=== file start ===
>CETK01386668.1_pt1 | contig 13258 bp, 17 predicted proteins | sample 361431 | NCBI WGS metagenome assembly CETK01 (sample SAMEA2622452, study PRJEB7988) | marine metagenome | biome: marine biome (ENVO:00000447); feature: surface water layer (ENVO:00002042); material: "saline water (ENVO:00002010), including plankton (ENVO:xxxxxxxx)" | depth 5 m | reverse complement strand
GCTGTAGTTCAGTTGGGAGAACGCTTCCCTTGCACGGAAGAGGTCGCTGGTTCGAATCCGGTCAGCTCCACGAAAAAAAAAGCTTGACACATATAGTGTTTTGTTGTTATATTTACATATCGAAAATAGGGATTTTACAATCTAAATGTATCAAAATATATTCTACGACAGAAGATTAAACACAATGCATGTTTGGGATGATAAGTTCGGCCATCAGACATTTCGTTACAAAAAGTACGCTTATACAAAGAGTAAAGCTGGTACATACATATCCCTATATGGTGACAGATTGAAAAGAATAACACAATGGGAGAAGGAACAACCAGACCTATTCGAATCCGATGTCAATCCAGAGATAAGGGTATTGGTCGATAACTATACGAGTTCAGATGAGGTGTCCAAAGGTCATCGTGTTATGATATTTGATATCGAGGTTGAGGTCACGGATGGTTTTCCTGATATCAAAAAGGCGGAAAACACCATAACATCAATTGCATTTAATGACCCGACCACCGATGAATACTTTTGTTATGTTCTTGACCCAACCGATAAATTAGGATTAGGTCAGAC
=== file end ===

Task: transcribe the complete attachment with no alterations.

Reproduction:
>CETK01386668.1_pt1 | contig 13258 bp, 17 predicted proteins | sample 361431 | NCBI WGS metagenome assembly CETK01 (sample SAMEA2622452, study PRJEB7988) | marine metagenome | biome: marine biome (ENVO:00000447); feature: surface water layer (ENVO:00002042); material: "saline water (ENVO:00002010), including plankton (ENVO:xxxxxxxx)" | depth 5 m | reverse complement strand
GCTGTAGTTCAGTTGGGAGAACGCTTCCCTTGCACGGAAGAGGTCGCTGGTTCGAATCCGGTCAGCTCCACGAAAAAAAAAGCTTGACACATATAGTGTTTTGTTGTTATATTTACATATCGAAAATAGGGATTTTACAATCTAAATGTATCAAAATATATTCTACGACAGAAGATTAAACACAATGCATGTTTGGGATGATAAGTTCGGCCATCAGACATTTCGTTACAAAAAGTACGCTTATACAAAGAGTAAAGCTGGTACATACATATCCCTATATGGTGACAGATTGAAAAGAATAACACAATGGGAGAAGGAACAACCAGACCTATTCGAATCCGATGTCAATCCAGAGATAAGGGTATTGGTCGATAACTATACGAGTTCAGATGAGGTGTCCAAAGGTCATCGTGTTATGATATTTGATATCGAGGTTGAGGTCACGGATGGTTTTCCTGATATCAAAAAGGCGGAAAACACCATAACATCAATTGCATTTAATGACCCGACCACCGATGAATACTTTTGTTATGTTCTTGACCCAACCGATAAATTAGGATTAGGTCAGAC